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A full length SSU rRNA-based workflow for high resolution monitoring of nematode communities reveals direct and indirect responses to plant-based manipulations
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  • Robbert van Himbeeck,
  • Sara Cazzaniga,
  • Sven van den Elsen,
  • Job Oude Vrielink,
  • Semih Karst Aslan,
  • Johnny Visser,
  • Johannes Helder
Robbert van Himbeeck
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Sara Cazzaniga
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Sven van den Elsen
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Job Oude Vrielink
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Semih Karst Aslan
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Johnny Visser
Wageningen Research
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Johannes Helder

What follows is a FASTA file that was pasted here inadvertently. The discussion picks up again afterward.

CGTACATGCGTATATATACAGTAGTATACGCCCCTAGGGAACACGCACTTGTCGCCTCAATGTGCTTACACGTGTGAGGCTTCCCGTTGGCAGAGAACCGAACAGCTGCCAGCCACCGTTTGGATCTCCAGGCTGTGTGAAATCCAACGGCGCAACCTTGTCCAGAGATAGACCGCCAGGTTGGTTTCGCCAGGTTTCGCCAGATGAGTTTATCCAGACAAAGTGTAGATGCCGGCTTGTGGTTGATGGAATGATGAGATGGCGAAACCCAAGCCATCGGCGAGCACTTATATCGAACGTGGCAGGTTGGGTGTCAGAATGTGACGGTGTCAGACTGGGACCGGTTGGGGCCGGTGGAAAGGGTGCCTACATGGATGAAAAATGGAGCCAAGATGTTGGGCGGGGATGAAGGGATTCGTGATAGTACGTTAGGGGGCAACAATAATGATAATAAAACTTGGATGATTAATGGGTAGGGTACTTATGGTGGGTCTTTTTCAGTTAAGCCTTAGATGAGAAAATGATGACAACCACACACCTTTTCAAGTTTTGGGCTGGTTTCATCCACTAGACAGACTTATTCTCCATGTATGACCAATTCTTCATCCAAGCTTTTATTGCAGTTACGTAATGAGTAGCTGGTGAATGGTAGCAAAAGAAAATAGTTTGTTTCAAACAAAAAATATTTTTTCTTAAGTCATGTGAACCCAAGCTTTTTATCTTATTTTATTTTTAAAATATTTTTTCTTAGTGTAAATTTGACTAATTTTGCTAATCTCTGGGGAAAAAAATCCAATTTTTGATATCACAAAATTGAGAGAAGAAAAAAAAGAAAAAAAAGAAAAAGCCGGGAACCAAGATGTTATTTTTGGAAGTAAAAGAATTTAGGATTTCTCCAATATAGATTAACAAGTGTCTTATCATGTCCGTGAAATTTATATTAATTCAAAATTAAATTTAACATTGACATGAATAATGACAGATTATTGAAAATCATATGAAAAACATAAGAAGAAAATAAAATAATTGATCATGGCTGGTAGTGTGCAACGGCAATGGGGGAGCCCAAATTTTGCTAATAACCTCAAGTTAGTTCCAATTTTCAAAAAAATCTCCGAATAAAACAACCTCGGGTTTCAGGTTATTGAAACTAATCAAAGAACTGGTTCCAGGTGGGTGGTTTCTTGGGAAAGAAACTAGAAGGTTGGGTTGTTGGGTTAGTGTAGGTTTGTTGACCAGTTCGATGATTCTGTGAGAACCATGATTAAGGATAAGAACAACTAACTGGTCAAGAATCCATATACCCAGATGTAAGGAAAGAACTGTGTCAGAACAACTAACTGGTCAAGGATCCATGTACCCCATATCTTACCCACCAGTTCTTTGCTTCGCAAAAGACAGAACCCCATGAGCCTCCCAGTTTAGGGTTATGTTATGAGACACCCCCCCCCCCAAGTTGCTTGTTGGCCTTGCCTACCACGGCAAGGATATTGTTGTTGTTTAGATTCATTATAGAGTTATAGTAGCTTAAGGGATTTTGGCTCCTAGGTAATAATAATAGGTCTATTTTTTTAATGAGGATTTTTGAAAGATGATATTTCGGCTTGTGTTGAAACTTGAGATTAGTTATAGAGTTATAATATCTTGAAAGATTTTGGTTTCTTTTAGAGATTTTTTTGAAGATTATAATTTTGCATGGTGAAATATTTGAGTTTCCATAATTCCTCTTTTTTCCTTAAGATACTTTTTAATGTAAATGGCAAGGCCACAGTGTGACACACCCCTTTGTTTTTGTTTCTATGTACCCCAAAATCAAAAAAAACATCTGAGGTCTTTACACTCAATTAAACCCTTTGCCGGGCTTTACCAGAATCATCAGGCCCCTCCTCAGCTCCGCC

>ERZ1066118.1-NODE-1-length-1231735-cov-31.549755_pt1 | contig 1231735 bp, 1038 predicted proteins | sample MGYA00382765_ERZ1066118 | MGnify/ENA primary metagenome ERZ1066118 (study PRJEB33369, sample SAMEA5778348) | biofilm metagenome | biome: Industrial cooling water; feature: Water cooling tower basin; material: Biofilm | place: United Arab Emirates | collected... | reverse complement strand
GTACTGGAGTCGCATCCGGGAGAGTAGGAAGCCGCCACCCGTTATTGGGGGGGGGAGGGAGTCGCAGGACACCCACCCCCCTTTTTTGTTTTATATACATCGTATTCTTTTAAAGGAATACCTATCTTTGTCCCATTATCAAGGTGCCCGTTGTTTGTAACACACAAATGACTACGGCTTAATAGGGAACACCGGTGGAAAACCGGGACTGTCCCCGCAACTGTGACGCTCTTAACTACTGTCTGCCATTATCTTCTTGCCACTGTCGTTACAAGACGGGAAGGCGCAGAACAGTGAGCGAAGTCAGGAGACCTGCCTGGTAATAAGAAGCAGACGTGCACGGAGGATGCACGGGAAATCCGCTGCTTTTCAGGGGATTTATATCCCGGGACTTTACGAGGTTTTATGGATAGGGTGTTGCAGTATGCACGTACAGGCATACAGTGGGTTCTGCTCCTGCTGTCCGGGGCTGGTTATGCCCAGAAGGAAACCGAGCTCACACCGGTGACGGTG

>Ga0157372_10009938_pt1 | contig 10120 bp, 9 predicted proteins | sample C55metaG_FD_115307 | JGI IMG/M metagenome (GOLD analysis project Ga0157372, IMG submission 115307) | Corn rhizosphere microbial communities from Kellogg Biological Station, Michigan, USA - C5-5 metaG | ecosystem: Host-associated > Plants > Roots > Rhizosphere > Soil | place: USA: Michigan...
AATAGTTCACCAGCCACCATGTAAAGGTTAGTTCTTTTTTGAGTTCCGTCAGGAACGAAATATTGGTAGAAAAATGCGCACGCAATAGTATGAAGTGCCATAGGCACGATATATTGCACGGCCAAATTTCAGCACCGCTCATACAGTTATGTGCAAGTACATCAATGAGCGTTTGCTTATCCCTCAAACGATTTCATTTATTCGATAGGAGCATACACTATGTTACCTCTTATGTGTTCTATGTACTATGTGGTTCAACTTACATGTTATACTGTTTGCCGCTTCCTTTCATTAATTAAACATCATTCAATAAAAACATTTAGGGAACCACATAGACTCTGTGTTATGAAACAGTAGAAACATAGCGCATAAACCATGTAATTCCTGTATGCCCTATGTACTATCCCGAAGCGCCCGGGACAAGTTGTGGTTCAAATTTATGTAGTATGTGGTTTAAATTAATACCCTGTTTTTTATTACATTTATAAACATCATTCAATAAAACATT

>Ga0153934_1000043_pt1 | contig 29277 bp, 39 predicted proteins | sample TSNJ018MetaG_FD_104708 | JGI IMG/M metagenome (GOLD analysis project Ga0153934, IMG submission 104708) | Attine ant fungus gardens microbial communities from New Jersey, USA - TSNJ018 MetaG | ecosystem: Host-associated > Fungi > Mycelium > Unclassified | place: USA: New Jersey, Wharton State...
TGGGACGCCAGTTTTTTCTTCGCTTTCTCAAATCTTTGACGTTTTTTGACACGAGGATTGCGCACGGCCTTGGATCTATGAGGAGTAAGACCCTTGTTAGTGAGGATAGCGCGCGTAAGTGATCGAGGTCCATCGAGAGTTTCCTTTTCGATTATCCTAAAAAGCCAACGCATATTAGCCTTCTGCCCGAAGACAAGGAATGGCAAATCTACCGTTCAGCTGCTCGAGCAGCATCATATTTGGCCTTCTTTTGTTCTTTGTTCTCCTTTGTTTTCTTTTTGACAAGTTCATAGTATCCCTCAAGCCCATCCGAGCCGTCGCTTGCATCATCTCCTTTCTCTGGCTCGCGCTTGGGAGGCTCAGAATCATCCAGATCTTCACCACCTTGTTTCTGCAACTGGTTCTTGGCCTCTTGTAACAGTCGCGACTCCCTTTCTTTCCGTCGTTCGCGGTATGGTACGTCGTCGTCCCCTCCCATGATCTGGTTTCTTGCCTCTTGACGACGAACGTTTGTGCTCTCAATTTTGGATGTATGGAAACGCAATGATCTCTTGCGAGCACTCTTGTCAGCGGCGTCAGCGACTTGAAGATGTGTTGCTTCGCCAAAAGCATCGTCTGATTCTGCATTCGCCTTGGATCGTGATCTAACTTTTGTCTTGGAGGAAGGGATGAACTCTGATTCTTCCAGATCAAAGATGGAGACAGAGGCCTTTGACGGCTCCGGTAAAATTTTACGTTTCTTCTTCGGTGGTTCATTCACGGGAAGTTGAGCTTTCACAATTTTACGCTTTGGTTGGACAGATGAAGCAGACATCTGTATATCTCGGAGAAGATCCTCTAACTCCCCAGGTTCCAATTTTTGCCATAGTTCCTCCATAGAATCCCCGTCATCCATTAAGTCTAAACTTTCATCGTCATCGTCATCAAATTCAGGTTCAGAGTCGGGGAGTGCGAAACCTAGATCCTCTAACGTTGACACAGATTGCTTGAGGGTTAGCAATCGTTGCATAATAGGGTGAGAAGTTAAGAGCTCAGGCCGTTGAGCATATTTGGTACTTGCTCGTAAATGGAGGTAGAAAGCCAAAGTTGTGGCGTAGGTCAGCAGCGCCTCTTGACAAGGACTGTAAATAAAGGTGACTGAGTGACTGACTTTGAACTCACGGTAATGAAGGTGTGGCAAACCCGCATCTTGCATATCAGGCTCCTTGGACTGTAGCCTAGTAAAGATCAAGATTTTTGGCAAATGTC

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Agricultural intensification has resulted in a decline of soil biodiversity, and concerns about the deterioration of the biological condition of soils prompted the development of measures to restore soil life. Due to the overwhelming biodiversity of soils, evaluation of such measures is not straightforward, and proxies are used to assess soil health. Because of their trophic diversity, high abundance, and relatively well-characterized ecologies, nematodes are often used as soil health indicators. However, the scarcity of informative morphological characters hampers the upscaling of this proxy. Here we present a community analysis approach that uses nanopore sequencing to generate full-length sequences of small subunit ribosomal DNAs (SSU rDNA). Cover cropping is a common agricultural practice that stimulates soil life, and we mapped the effects of ten cover crop treatments on nematode communities in a field experiment. These analyses included the monitoring of a high impact plant-parasite, Meloidogyne chitwoodi. In total 132 nematode samples were analysed, and 65 nematode taxa were detected, mostly at species level, including representatives of all trophic groups. As a validation, all samples were analysed microscopically for M. chitwoodi, and comparison of count and DNA read data revealed highly similar results. Treatments did not only affect plant-parasitic nematodes, but also free-living nematodes in a cover crop-specific manner. Free-living nematodes from the same trophic group, and even congeneric species, responded differentially to plant-mediated manipulations of the soil microbiome. Hence, nanopore-based SSU rDNA sequencing could facilitate a substantial refinement of the use of nematodes as indicators for soil health.